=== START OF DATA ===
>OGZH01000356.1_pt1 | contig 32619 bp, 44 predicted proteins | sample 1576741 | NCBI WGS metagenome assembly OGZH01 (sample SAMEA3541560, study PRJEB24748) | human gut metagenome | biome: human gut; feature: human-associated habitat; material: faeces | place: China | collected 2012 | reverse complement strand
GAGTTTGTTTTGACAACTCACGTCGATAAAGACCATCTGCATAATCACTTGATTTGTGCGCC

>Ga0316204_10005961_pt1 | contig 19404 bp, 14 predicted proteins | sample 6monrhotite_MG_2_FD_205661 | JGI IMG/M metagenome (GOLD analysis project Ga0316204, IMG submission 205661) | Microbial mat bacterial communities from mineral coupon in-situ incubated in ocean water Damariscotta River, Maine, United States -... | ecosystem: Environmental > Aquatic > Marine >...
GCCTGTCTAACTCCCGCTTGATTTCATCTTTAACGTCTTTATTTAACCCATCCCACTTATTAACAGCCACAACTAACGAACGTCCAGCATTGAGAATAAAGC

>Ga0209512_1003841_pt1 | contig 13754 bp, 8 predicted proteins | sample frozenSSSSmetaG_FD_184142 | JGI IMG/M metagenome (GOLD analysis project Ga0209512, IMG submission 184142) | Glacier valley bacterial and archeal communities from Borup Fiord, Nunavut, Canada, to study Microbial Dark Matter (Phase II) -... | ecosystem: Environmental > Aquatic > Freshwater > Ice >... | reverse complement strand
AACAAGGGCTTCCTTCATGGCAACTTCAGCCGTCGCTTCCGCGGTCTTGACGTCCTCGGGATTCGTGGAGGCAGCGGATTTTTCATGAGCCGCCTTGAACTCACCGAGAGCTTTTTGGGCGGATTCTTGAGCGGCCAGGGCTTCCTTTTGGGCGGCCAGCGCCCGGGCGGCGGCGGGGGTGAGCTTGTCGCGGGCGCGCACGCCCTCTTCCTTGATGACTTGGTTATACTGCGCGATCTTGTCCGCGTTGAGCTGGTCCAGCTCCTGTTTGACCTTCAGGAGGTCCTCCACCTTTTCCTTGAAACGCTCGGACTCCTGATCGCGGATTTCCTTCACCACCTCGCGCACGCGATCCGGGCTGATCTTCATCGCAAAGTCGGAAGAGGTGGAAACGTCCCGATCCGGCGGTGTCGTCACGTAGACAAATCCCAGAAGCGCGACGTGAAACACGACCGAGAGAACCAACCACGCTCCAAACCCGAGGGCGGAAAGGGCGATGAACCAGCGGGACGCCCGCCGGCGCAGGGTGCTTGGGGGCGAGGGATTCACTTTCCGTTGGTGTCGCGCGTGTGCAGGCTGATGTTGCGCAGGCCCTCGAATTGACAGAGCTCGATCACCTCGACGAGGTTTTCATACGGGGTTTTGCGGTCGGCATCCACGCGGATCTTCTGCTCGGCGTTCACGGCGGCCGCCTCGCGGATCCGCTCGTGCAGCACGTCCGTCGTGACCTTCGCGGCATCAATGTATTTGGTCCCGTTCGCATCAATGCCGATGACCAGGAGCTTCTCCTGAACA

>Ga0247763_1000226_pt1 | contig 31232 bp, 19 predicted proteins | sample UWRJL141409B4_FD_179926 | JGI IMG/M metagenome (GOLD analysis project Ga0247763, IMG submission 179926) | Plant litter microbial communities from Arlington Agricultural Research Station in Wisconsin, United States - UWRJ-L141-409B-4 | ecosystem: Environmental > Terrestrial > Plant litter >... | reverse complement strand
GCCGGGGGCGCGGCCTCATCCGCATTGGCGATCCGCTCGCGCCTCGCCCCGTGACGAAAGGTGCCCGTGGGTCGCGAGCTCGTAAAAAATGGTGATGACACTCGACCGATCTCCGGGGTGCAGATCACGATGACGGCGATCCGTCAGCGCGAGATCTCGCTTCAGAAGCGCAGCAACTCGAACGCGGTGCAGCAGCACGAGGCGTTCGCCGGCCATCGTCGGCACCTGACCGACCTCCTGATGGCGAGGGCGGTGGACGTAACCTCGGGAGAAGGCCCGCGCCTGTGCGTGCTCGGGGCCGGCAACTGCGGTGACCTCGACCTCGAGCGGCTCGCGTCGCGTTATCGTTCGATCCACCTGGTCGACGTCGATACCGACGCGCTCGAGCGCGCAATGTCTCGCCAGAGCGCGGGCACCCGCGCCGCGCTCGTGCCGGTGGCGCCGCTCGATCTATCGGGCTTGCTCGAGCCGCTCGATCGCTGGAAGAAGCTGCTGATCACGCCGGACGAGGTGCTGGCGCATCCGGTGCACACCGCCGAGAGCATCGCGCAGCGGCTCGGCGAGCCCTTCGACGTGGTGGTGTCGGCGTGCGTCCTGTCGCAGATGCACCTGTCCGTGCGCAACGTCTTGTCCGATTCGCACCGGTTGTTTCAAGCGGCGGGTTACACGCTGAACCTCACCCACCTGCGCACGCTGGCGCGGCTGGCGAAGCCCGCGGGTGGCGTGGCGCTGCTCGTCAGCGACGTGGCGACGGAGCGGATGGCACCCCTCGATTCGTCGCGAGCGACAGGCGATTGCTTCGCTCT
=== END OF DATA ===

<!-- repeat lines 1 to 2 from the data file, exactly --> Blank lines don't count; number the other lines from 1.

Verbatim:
>OGZH01000356.1_pt1 | contig 32619 bp, 44 predicted proteins | sample 1576741 | NCBI WGS metagenome assembly OGZH01 (sample SAMEA3541560, study PRJEB24748) | human gut metagenome | biome: human gut; feature: human-associated habitat; material: faeces | place: China | collected 2012 | reverse complement strand
GAGTTTGTTTTGACAACTCACGTCGATAAAGACCATCTGCATAATCACTTGATTTGTGCGCC